CCLD 345.

1 Help pupils to develop their speaking and listening skills
3. Support shy and reticent pupils in responding to questions.
I would try and make sure the child works in small groups so they don’t feel like there are too many children watching them. Also, ask the child to tell you what their hobbies or interests are and ask them questions about it so the child will grain confidence in answering questions.

4. Use language and vocabulary which is appropriate to the pupil’s level of understanding and development.
With a child in KS1 I would ensure my language and vocabulary was suitable for their age. Eg if I was doing a maths sessions with children in Year 1, I would go over the different signs with them, such as plus or minus, and ask them if they knew what these signs meant and if they knew any other words that they could use instead of these. If I was working with a child who didn’t have any understanding of these signs I would speak to them very clearly and use pictures and examples to help them.

6. Create opportunities to extend pupil’s understanding about the importance of attentive listening and taking turn’s to speak.
In my class we have circle time where all the children sit on the carpet in a circle and we have a cuddly Kestrel which is passed from child to child when it is their turn to speak. If they haven’t got the Kestrel then they have to sit their quietly and listen to whoever’s turn it is to speak.

9. Respond to pupil’s use of home language and local accents and dialects in a manner which values cultural diversity and reinforces positive self images.
A good way for the child to tell everyone about their culture is to invite the child to bring in something that is from their homeland. They could then explain to the other children what it is and what it is used for and then take questions from everyone else. This would be a good opportunity for the child to tell everyone about their culture and also for the other children in the class to learn about another culture.

i. The school policy for English and how this relates to national and local frameworks and policies for English.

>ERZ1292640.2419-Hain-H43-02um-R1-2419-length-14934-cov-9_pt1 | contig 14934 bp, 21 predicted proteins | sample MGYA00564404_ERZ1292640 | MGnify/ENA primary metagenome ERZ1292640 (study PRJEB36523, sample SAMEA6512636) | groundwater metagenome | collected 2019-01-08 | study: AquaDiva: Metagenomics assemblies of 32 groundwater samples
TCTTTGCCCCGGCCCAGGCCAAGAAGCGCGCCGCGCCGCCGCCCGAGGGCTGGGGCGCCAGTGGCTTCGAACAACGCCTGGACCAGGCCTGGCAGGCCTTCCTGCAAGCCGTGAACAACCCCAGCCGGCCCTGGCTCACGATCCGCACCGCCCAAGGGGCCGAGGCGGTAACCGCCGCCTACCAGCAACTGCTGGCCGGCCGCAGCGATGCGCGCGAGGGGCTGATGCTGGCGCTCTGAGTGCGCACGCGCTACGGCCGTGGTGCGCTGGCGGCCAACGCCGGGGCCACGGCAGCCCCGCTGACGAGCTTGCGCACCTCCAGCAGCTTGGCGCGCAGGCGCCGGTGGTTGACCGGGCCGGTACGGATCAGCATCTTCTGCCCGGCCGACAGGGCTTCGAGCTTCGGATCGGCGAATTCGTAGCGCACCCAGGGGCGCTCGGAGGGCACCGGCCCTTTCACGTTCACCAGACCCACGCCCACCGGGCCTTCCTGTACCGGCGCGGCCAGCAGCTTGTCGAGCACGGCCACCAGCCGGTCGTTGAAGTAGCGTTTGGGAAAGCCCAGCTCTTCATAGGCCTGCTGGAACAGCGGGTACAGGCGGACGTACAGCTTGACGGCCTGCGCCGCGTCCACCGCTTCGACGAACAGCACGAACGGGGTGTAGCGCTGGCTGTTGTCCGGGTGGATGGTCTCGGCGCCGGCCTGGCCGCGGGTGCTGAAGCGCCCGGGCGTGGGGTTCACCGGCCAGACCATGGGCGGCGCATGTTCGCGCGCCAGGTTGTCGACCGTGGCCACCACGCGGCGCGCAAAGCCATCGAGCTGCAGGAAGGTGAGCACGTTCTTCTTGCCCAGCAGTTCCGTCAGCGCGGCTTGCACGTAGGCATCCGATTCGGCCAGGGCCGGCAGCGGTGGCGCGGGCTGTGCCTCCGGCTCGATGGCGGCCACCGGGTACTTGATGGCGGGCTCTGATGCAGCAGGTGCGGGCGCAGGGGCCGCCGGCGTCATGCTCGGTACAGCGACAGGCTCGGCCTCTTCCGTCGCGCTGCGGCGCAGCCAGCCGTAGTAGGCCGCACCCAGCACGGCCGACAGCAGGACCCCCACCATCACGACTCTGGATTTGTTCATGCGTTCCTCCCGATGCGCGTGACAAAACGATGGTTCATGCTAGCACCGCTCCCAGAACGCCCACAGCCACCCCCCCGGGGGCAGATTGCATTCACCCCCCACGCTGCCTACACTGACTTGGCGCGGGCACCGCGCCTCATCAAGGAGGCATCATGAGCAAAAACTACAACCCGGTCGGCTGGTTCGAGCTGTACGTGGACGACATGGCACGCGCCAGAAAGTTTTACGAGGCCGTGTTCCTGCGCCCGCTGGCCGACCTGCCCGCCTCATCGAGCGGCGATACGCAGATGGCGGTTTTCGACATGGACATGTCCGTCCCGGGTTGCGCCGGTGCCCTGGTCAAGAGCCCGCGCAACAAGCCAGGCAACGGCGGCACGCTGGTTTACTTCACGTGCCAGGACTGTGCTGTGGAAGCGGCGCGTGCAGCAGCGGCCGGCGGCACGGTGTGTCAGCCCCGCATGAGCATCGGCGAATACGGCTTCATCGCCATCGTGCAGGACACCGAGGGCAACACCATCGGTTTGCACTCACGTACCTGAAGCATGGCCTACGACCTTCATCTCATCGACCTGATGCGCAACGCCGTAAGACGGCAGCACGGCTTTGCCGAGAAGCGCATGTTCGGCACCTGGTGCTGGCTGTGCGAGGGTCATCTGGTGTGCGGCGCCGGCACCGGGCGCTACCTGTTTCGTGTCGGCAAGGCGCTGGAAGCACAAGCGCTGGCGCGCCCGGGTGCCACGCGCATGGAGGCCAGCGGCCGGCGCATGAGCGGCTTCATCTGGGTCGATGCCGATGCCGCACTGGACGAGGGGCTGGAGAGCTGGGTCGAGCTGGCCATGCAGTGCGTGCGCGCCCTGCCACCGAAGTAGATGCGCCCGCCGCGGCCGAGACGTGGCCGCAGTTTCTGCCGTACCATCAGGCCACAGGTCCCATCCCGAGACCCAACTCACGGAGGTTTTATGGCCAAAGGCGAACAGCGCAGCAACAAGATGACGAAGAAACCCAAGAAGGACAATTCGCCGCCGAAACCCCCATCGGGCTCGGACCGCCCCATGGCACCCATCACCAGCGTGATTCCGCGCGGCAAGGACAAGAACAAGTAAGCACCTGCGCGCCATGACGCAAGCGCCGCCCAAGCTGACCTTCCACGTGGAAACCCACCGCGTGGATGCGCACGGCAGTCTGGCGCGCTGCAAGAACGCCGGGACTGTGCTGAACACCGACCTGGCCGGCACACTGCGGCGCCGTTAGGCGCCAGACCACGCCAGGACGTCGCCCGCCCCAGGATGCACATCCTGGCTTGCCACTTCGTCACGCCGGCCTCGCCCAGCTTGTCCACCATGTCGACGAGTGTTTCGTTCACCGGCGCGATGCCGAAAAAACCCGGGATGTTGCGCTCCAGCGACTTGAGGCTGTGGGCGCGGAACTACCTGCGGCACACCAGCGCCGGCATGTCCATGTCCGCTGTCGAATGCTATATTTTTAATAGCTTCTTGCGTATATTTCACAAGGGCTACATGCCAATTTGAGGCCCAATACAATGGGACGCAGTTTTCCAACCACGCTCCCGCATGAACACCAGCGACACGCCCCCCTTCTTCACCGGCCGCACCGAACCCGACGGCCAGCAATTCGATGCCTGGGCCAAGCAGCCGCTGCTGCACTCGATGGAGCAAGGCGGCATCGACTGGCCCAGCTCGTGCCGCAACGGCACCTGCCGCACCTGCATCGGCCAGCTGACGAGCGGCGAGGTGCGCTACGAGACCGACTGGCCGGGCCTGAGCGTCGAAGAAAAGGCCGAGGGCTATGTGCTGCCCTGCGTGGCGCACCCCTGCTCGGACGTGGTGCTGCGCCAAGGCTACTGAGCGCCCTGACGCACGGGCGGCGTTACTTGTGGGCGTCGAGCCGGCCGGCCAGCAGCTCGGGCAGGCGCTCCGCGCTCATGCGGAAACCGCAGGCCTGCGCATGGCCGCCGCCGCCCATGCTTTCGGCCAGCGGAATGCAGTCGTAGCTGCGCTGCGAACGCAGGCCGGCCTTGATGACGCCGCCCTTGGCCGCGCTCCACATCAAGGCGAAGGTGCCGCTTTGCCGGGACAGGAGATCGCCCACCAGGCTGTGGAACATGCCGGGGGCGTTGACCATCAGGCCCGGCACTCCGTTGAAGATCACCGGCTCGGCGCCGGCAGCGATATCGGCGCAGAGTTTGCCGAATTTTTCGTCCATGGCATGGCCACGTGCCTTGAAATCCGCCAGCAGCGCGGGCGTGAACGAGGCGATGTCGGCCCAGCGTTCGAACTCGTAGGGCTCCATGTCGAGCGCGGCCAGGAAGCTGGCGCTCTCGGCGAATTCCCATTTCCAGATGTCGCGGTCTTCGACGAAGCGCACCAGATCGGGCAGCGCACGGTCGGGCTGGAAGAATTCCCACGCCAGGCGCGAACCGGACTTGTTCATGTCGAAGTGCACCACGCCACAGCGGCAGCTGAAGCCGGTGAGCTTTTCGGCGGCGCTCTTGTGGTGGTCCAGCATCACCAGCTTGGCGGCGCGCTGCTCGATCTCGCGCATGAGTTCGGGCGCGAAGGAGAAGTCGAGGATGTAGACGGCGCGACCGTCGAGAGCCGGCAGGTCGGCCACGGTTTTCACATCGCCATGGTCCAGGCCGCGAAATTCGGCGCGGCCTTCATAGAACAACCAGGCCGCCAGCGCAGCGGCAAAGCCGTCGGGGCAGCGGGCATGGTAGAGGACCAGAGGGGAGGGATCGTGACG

The study of Literacy develops children’s ability to listen, speak, read and write for a wide range of purposes, including the communication of their ideas, views

Linda Jay

Strategies suitable for encouraging pupils to speak and listen to others. ii. iii. hotseating. vi. structures and origins. I am currently running a speech and language session with one of the children I work with. discussion and debate for work in both fiction and non-fiction genre. Speaking and listening forms a major part of the New Framework Units of Work. Children use their knowledge. We also have an outside agency that comes in and works with some of our other children. vii. The school’s policy and procedures for developing pupil’s speaking and listening skills. To try and minimise this the child could work in pairs or in a group or even role play what they are trying to say. as well as of non-fiction and media texts. Physical and emotional factors which impact on a pupil’s ability to engage in oral communication and ways of overcoming or minimising the effects of these. poetry and drama. Linda Jay . In Year 1 we have show-and-tell every Friday and the children take it turn to speak about what they’ve brought in and also answer any questions about it. A lot of children and scared that they will say something wrong and that the other children will laugh at them.CCLD 345. The nature of any special educational needs of pupils with whom you work and the implications of these for helping them to develop speaking and listening skills. Children are enabled to express themselves creatively and imaginatively as they are encouraged to become enthusiastic and critical readers of stories. this involves playing games using the sounds he has difficulties with and making up sentences that contain words that he has problems pronouncing. If a child is shy it can be really hard to speak in front of the class. Children are encouraged to speak and listen to others during all lessons especially circle time and show-and-tell. Children gain an understanding of how languages works by looking at its patterns. Teachers plan a variety of drama activities. including role play.1 Help pupils to develop their speaking and listening skills and feelings. skills and understanding in speaking and writing across a wide range of different situations.

I would also use role playing as a way for them to interact with other children. where relevant. repetition is an excellent way for children to learn new words. The role of communication and self-expression in developing a pupil’s selfesteem. Drama can be a great way to make a child forget their inhibitions. Linda Jay .CCLD 345. ix. or. How to encourage pupils with English as an additional language. to contribute to group and class oral activities in English/Welsh. I would use lots of visual aids to help them learn our language and use flash cards with the word in their language and ours.1 Help pupils to develop their speaking and listening skills viii. Welsh as a second language. Also. they can pretend to be someone else and gain confidence from teachers and other staff which will in turn will help their self-esteem. During show-and-tell they could bring an object in from their country and tell the other children about it.

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